Greg also licked the top of the ketchup bottle, the chocolate sauce bottle and his wine bottle. He used his dirty dinner fork to spear pickles out of a jar. He belched at the table, farted at the table and flossed his teeth at the table. He clipped his toenails over the kitchen garbage can and if one got away from him and disappeared somewhere where food was being prepared? Oh well...
     
     We’d been away from him for so long that I honestly couldn’t remember if he had always been like this. And if he had always been like this, then I most certainly deserved some sort of award from God for being married to him as long as I was. I was now absolutely certain that God had forgiven our divorce.
     
     His dinner rituals were absolutely ridiculous. While he was waiting to be served his meal, he would make a huge production out of lining up his evening pills next to his silverware and then would swallow the pills, one at a time, using his wine to wash them down. The problem of course is that Greg cannot swallow pills. Not like a normal person anyway. His lack of adult skill regarding the taking of medication meant that we were treated to the nightly spectacle of him placing a pill just so on his tongue, taking a swallow of wine and then violently throwing his head back to, “make the pill go down.”
     
     Sometimes the pill would go down and he would move on to the next pill and repeat the same absurd action of throwing his head back like he just took a bullet to the forehead. But sometimes the pill would stick in his throat and he would leap from the chair and get on his tippy toes while throwing his hands straight up into the air like a prima ballerina. He had heard that this position was supposed to “unstick” the improperly swallowed pill.
     
     The first time he did this after moving in with us, Abby jumped up from the table and started shrieking that he was choking and we had to help him. Chris and I just calmly continued eating our meatloaf as we had seen the Choke Lake Ballet before and we were both fairly certain that it was impossible to die from attempting to swallow a baby aspirin.
     
     Chris and I also knew that Greg had a mortal fear of anyone pounding on his back during one of these episodes because he was certain that the pounding would somehow get the pill lodged, not in his throat, but in his heart (?) and he would then have to have open heart surgery to retrieve the embedded Xanax tablet that, “I have to take for anxiety because I was married to you for almost twenty-five years.”
     
     The first time that Greg “choked” on his pills, Chris, my most loyal protégé, calmly told Elliott to pound Greg on the back a few times.
     
     Hearing this, Greg panicked and with his eyes bulging in terror, slapped frantically at Elliott’s hands and then, still on his tiptoes with his arms raised above his head, Greg ran into the bathroom and locked the door so he could try to throw the pill up before Elliott’s back pounding would cause him to need open heart surgery.
     
     Over the next year Greg became harder and harder to live with. His entitled behaviors were driving us all crazy and because he was such a resource hog, my food costs and utility bills skyrocketed. He expected two home cooked meals a day, went to bed at six in the evening and did not help with any chores. He contributed nothing to our lives except stress, anxiety and disappointment. He had to go.
     
     When I finally confronted him about his claim that he was diagnosed with Parkinson’s, he told me that the doctors thought he might have it, but then decided that he didn't.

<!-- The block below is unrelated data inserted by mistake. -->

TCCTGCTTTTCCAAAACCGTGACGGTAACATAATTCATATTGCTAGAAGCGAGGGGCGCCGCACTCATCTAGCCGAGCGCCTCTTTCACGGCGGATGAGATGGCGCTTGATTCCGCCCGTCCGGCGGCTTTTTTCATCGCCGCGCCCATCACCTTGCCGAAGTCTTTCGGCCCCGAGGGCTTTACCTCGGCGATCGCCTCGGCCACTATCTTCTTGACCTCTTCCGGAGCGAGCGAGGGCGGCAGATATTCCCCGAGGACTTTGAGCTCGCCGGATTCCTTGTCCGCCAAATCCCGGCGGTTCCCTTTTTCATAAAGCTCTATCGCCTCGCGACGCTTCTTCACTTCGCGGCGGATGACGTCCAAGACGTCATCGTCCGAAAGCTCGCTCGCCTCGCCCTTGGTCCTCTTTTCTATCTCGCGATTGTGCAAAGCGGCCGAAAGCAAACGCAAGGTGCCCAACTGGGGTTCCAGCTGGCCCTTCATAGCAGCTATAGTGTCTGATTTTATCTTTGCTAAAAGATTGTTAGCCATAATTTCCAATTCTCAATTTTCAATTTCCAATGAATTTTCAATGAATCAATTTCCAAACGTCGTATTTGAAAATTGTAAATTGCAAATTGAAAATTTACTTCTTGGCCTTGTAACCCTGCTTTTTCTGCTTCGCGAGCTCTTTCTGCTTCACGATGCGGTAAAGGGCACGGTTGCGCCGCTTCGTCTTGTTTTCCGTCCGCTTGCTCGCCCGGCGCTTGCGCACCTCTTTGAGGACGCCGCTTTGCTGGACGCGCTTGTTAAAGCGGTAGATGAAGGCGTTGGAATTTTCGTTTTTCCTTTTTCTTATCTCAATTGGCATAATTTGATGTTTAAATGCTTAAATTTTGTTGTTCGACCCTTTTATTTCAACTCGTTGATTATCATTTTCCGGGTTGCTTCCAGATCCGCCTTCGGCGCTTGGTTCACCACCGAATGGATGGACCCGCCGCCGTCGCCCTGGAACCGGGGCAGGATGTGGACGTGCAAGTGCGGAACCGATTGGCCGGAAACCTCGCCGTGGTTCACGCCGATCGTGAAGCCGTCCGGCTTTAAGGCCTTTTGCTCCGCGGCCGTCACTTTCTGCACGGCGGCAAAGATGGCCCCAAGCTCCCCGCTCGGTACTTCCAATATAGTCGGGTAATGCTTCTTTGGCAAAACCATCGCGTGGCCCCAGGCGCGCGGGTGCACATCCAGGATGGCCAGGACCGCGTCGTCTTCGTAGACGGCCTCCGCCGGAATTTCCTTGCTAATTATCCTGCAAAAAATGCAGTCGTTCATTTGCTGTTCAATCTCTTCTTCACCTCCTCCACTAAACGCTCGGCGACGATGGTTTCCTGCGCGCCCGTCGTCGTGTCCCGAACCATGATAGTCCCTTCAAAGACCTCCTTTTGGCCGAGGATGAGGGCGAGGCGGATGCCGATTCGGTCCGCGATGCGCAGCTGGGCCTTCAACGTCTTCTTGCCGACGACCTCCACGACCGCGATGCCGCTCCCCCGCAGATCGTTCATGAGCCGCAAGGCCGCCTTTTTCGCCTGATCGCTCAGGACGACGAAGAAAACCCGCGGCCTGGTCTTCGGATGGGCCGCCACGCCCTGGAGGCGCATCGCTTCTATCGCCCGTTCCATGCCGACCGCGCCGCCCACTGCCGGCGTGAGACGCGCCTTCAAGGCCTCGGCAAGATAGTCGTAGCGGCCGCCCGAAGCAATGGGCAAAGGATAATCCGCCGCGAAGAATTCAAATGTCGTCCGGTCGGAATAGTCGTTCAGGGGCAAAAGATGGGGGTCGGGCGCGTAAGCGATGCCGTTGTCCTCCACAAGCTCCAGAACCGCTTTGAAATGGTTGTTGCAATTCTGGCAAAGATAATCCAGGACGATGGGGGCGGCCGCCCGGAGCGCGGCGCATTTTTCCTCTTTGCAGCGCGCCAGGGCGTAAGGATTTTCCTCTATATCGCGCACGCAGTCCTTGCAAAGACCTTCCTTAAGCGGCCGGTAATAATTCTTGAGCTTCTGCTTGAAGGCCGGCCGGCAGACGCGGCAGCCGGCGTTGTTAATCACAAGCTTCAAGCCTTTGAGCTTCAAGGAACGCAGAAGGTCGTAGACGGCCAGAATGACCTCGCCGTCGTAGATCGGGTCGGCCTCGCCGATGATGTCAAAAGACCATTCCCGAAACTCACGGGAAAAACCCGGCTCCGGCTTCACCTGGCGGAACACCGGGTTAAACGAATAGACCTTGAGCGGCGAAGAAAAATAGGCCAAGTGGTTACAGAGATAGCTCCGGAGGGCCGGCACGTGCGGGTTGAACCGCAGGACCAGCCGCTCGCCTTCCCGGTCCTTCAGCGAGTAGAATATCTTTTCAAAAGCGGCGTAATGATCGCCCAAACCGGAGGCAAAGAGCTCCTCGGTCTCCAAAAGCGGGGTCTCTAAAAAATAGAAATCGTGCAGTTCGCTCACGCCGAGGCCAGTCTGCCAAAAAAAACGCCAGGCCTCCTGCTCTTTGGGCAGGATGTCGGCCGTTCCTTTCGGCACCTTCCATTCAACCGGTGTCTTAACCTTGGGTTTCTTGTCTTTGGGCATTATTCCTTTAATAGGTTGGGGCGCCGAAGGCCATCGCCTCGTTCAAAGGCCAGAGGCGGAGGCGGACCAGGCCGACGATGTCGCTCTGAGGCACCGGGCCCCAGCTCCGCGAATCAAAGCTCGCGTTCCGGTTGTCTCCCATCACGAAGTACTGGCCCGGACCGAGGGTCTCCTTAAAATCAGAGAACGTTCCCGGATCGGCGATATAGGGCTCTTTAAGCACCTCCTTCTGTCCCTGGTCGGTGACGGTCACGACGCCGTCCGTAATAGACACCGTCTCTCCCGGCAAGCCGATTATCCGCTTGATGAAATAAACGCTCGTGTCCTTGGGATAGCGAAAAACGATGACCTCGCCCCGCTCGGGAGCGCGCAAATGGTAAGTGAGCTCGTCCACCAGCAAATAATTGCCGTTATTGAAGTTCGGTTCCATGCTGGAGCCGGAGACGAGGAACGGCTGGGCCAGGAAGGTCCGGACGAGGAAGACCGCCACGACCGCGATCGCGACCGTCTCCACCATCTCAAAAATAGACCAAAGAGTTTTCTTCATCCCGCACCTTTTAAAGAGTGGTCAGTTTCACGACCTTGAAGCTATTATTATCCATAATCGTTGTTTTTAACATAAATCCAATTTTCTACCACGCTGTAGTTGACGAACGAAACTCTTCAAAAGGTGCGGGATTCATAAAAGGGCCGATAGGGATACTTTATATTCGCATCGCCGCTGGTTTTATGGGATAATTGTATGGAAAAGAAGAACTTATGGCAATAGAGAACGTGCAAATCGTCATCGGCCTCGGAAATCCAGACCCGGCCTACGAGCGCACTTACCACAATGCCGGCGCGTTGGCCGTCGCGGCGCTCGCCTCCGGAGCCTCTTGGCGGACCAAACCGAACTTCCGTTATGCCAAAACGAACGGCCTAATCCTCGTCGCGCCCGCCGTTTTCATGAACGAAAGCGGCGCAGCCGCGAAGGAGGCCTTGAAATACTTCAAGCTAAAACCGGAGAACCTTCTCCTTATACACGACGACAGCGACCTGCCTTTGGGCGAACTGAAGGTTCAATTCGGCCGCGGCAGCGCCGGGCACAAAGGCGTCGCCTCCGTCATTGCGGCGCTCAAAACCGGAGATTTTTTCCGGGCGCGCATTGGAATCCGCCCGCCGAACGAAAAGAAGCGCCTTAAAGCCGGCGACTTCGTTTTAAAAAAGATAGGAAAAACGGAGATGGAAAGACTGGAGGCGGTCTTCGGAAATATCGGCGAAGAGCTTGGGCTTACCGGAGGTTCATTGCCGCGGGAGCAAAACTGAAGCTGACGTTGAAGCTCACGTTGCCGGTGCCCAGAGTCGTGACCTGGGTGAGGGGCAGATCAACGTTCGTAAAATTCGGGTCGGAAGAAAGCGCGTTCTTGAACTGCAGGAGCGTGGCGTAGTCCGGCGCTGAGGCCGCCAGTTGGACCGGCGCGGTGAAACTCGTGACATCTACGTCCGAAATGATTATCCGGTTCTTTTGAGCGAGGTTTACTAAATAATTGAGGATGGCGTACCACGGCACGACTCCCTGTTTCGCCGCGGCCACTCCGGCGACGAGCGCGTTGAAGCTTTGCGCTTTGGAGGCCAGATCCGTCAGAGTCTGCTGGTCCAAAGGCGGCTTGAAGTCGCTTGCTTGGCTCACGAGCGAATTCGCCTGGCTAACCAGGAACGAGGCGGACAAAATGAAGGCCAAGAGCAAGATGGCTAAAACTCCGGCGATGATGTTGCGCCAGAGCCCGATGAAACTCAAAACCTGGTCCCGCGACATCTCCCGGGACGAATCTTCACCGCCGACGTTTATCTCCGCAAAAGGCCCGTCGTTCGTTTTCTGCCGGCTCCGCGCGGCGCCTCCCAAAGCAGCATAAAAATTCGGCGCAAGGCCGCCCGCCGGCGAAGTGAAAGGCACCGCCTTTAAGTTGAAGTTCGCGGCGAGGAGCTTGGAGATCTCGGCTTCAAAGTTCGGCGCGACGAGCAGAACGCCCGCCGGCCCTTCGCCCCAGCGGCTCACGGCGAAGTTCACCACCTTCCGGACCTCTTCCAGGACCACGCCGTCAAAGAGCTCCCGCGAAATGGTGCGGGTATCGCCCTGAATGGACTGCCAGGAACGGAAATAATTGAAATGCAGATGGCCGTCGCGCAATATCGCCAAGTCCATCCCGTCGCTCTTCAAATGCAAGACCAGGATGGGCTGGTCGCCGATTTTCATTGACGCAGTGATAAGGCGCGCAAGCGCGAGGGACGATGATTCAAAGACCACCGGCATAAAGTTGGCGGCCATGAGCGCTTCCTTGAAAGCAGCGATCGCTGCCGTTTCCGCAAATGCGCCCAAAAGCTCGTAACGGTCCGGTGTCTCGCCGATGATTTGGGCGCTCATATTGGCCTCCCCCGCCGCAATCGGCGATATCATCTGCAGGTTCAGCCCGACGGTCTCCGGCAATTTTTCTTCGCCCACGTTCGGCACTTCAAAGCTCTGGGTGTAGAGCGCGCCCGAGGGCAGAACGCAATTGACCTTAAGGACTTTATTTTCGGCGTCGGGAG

I nearly had a fucking heart attack. Greg actually didn’t understand why it was such a big deal to me that he didn’t have the disease. He thought I should be happy for him.
     
     I was furious and wanted him out. I asked him to find his own apartment as soon as possible. He said he couldn’t wait to leave but warned that I would have to be patient until he found another woman to move in with.
     
     I didn’t have to wait long. Within a week he zeroed in on a woman at his part-time job and a month after that they were living together.
     
     After Greg moved out, Chris, Abby, Elliott and I did a spiritual cleansing of the house and scrubbed everything down. We wanted all molecular evidence of his presence eliminated.
     
     Abby was cleaning the living room and moved one of the sofas away from the wall, so she could clean our display of family portraits. As she was wiping each picture down, she noticed that many of the photos had tiny, sticky balls scattered on them. Holding one of these balls between her index finger and thumb, she came to me and wanted to know what these tacky brown things were.
     
     My stomach flipped over. “They’re your dad’s boogers.” I grabbed her now shaking hand and took a closer look. “Yep, the old picker, roller and flicker was diligently at work while watching television.”
     
     Abby’s whole body began to shake, and her lips trembled as she stared at her infected hand and started to scream. She ran into the bathroom and tried to wash her hands but couldn’t complete the task because she had to vomit.
     
     Elliott came up behind me and watched his sister on her knees hugging the toilet. When she was done, she pulled her hair back and then realized that the booger ball that was on her finger was missing and was now probably lost in her hair.
     
     She jumped up and started pulling at her hair and wailing like a toddler, all the while rapidly stomping her feet in a fully-developed panicky tantrum that made it look like she was running in place.
     
     The contrast between her and Elliott made everything funnier than it was. You couldn’t get Elliott excited if you lit his ass on fire. He was always maddeningly calm in all circumstances, including this one.
     
     Never taking his eyes off his sister, he put one hand in his sweatshirt pocket and the other on my shoulder and said, “Now, don’t take this the wrong way, but before he moved in here, I always thought you were the crazy one.”
     
     And there it was. The one statement that made the past year worth everything we went through. The baby of the family finally knew the truth: I was not the crazy one.
     
     Together, we stepped into the bathroom and Elliott used the flashlight on his phone to pretend to help me find the booger in
Abby’s thick, shoulder length hair. In order to calm her down and prevent her from shaving her head, we pretended that we found it and pretended to flush it down the toilet.